Sickle cell hemoglobin is the result of substitution of a single amino acid—valine for glutamic acid—at the sixth residue of the β chain. Sickle cell disorders are distinguished by the number of globin genes affected. Whereas sickle cell trait is the heterozygous state in which the affected person carries one gene for HbS, sickle cell anemia is the homozygous state. In patients with sickle cell anemia, more than 80% of the Hb is HbS. Distortion of the RBC into a sickled shape results from deoxygenation or decreased blood pH, causing partial crystallization of HbS, polymerization, and realignment of the defective Hb molecule ( Fig. 22.3 ). Cellular rigidity and membrane damage occur, and irreversible sickling is the result. The net effects of these changes are erythrostasis, increased blood viscosity, reduced blood flow, hypoxia, increased adhesion of RBCs, vascular occlusion, and further sickling.

FIG 22.3
Sickle cell anemia. Peripheral blood smear shows characteristic abnormal sickle-shaped red blood cells.

Complications of sickle cell anemia can occur at any age, but patients in the following age groups are more likely to manifest certain complications:

  • 1.

    Birth to 20 years of age: painful events, stroke, acute chest syndrome (fever, chest pain, wheezing, cough, and hypoxia), acute anemia, and infection

  • 2.

    From 20 to 40 years of age: osteonecrosis of hip and shoulder joints, leg ulcers, priapism, liver disease, and gallstones

  • 3.

    Older than 40 years of age: pulmonary hypertension, nephropathy, proliferative retinopathy, and cardiac enlargement, heart murmurs, and sudden death from arrhythmias

Clinical Presentation

Signs and Symptoms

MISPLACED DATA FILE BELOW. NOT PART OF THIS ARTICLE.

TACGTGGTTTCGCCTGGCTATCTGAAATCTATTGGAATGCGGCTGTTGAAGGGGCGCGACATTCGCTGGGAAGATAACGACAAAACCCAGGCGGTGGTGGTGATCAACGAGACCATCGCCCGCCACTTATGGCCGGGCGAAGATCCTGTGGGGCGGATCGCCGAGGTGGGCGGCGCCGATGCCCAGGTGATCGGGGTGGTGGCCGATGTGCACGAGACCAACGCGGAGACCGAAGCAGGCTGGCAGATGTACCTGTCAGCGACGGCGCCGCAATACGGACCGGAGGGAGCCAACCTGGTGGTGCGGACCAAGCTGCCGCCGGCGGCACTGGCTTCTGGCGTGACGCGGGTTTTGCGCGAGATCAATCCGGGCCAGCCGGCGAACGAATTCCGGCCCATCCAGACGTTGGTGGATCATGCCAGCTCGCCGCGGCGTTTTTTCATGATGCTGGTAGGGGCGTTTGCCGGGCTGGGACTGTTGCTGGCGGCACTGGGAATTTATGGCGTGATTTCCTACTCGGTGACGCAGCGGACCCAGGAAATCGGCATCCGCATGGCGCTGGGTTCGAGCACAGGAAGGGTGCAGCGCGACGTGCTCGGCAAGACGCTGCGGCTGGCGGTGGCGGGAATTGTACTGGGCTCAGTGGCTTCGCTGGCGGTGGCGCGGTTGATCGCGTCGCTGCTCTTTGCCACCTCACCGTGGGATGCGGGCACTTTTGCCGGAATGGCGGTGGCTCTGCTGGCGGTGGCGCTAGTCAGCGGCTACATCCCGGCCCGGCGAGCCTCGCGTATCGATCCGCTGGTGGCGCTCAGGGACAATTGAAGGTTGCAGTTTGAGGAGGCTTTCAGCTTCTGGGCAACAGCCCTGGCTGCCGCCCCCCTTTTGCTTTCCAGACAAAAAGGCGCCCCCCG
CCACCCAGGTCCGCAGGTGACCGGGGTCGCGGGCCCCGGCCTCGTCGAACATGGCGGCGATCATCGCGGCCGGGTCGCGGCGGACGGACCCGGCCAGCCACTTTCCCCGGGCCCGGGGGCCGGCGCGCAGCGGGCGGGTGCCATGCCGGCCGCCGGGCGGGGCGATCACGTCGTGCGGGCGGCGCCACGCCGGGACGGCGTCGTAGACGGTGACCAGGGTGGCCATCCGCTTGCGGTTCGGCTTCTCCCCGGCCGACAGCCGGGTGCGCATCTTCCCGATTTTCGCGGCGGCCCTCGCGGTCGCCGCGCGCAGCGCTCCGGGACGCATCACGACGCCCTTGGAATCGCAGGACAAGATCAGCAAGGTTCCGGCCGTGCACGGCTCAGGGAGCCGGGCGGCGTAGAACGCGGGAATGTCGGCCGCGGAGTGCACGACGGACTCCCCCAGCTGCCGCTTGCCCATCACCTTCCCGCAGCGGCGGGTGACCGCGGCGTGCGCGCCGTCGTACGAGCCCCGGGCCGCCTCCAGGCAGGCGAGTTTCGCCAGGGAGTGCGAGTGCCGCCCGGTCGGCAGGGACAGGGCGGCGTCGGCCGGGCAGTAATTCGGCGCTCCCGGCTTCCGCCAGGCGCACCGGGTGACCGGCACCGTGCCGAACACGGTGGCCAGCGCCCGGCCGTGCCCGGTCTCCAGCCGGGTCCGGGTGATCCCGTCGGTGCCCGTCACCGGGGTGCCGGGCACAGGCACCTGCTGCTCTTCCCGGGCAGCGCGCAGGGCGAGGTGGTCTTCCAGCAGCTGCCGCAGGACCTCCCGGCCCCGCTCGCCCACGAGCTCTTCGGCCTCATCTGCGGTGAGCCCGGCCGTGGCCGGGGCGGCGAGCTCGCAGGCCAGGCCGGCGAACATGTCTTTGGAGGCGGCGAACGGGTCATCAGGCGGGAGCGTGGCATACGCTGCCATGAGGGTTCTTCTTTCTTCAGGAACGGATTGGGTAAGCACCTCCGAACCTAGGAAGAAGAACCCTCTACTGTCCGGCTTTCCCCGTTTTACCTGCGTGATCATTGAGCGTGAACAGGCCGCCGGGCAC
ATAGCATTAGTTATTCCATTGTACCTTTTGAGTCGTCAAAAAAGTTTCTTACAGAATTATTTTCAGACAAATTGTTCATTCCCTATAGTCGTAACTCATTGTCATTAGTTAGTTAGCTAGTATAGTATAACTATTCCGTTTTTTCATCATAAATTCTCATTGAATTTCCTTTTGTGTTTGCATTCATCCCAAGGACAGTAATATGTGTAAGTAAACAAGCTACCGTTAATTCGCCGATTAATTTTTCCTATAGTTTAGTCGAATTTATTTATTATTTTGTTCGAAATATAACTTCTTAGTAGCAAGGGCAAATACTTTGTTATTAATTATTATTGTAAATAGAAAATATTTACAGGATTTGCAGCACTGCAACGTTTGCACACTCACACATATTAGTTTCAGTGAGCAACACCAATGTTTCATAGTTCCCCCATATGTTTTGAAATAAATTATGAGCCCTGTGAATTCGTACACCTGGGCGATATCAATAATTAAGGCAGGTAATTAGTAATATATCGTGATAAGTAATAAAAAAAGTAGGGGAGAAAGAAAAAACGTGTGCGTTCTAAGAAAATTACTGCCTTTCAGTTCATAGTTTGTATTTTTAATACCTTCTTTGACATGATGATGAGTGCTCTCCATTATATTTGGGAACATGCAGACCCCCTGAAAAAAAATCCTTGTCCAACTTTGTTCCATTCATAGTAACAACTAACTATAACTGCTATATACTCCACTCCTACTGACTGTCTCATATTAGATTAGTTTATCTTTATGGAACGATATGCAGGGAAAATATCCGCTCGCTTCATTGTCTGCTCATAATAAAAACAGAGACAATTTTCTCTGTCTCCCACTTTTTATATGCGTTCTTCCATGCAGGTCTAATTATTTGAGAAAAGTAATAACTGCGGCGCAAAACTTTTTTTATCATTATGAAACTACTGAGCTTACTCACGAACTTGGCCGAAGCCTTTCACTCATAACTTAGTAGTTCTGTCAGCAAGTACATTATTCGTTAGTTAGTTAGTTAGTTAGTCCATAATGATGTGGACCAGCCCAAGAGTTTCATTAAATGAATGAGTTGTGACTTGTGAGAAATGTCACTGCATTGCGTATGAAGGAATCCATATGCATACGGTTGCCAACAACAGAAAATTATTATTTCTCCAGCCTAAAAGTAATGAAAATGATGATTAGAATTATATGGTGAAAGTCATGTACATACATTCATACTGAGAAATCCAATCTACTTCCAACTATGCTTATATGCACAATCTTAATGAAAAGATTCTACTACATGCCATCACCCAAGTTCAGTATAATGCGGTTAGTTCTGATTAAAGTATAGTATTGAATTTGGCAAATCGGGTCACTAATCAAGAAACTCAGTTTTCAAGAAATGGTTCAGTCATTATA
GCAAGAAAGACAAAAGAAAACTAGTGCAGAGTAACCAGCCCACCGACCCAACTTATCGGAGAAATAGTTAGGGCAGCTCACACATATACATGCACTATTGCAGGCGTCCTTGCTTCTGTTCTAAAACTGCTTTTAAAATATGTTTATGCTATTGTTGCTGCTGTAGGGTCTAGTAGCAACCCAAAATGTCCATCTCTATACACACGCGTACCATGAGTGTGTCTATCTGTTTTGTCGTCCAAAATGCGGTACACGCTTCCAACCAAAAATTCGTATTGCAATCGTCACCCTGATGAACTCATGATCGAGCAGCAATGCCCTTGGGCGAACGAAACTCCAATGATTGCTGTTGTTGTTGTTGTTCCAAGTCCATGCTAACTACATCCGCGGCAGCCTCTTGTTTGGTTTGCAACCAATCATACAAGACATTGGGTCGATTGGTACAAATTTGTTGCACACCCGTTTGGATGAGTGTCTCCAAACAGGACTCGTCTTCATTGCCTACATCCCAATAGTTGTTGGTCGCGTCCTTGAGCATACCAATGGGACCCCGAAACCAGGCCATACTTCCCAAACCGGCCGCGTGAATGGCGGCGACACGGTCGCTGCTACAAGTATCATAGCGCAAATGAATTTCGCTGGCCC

Symptoms of anemia occur in proportion to the rate of development of anemia; rapidly developing anemia has more profound features than slowly developing anemia. Because anemia develops slowly in most affected patients, few symptoms are typically experienced until the condition worsens. Usual symptoms include fatigue, lethargy, palpitations, shortness of breath, abdominal pain, bone pain, tinnitus, irritability, dizziness, tingling of fingers and toes, and muscular weakness. Specific to iron deficiency anemia are impaired immunity and resistance to infection and diminished exercise tolerance and work performance. Clinical features of G6PD deficiency involve acute intravascular hemolysis, which may be severe. Jaundice, palpitations, dyspnea, and dizziness may result. Clinical signs and symptoms of sickle cell anemia include jaundice, pallor, dactylitis (hand and foot warmth and tenderness), leg ulcers, organomegaly, cardiac failure, stroke, attacks of abdominal and bone pain (aseptic necrosis), and delays in growth and development ( Fig. 22.4 ). The most common initial signs and symptoms of aplastic anemia are weakness, fatigue, headaches, dyspnea with exertion, petechiae, ecchymoses, epistaxis, metrorrhagia (bleeding between expected menstrual periods), and gingival bleeding. Infection is rare as an initial presentation, even in cases of severe neutropenia.